With the eminent IPO of Facebook, the organization has been placed under the microscope. One area which has come under scrutiny is the noted absence of women from their board. All seven directors are men. Some have called it an ‘old-boys club’, while others have stated that this lack of diversity in the board’s composition will ultimately lead to a paucity of diverse ideas and strategies.
Surprising fact 1: 58% of Facebook’s membership are women (according to a 2010 survey by the Pew Internet and American Life Project). The real grouse is that the ‘old-boys club’ is not representative of its captive audience. Let me play devil’s advocate and stimulate some thought on this subject. Should a woman be placed on the board just for the sake of “representation”? If the board were comprised of only females, would there be an outcry for male representation or would we say “girl power”? Has Facebook given anyone any reason to believe that a woman could not possibly have a seat on the board? This seems like discrimination against men.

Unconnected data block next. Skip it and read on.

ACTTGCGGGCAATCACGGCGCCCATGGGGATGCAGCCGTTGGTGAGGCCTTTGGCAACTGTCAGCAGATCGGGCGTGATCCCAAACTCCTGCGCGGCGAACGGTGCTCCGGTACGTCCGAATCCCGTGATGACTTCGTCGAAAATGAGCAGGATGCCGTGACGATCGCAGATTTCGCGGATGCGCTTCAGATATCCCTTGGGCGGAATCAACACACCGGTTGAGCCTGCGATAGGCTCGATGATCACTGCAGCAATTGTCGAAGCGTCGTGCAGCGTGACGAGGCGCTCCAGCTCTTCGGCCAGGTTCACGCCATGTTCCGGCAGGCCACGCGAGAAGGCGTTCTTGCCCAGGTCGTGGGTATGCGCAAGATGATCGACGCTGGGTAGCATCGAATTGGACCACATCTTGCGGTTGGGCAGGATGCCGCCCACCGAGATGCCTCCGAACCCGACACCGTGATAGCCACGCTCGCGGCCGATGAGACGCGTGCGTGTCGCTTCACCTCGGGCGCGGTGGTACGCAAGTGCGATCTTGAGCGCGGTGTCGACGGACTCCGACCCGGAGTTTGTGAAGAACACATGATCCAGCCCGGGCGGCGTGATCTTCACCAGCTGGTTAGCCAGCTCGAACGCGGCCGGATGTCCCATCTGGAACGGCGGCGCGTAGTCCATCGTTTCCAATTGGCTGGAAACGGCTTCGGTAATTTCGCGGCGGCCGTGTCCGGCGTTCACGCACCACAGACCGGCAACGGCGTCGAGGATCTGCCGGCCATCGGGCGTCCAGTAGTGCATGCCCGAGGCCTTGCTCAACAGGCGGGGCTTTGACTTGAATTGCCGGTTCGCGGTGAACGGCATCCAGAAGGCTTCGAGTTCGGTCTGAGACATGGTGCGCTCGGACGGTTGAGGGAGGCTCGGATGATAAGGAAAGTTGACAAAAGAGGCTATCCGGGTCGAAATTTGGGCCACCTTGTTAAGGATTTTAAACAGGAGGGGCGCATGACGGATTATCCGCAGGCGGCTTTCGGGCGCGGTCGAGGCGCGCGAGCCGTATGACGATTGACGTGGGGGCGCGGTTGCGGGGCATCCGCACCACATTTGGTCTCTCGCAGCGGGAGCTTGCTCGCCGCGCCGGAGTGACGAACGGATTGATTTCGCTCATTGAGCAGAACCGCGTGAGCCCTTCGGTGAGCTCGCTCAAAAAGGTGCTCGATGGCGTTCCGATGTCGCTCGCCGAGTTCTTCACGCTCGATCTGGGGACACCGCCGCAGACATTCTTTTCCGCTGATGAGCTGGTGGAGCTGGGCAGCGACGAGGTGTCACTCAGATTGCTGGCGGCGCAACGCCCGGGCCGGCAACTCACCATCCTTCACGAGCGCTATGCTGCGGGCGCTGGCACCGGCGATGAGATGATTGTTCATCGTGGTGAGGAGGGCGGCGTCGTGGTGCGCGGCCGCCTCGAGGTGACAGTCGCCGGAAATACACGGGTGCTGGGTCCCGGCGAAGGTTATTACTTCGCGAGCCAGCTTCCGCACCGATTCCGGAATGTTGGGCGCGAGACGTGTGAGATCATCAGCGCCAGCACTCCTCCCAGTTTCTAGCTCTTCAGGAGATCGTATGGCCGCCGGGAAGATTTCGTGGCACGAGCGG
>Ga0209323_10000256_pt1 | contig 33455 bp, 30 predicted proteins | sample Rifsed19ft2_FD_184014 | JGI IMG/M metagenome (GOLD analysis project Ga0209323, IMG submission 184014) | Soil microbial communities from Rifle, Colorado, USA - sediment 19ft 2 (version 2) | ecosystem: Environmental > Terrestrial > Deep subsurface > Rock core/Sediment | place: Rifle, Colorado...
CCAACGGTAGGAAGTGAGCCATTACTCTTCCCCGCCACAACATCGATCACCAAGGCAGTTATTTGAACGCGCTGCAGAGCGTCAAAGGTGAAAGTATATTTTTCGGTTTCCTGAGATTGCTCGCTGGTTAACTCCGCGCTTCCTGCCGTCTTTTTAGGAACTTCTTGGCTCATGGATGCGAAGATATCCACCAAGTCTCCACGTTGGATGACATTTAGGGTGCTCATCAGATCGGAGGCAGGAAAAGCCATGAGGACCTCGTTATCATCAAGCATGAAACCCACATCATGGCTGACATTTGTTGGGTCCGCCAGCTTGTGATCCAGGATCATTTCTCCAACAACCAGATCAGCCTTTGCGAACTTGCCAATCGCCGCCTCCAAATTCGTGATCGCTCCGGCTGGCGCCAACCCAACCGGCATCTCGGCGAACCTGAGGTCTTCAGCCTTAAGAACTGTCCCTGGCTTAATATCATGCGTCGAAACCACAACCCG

Surprising fact 2: The chief operating officer, Sheryl Sandberg, is … a woman! She is considered by some as the public face of Facebook and is an advocate for gender equality. If Facebook is really an ‘old-boys club’, would Sheryl Sandberg be allowed to occupy such a lofty position?
Surprising fact 3: Fortune 500 boards that have more than three women as directors outperform those with less female directors with, on average, a 43% better return on equity. Perhaps from a financial perspective Facebook should rethink their strategy!
Before we begin to apply labels to organizations and their practices, let’s take a moment to be objective about the situation. There are possibly a million reasons why there isn’t a woman on the board. Perhaps it is an ‘old-boys club’. Without sufficient evidence to support either position, I choose to be neutral and avoid assigning labels.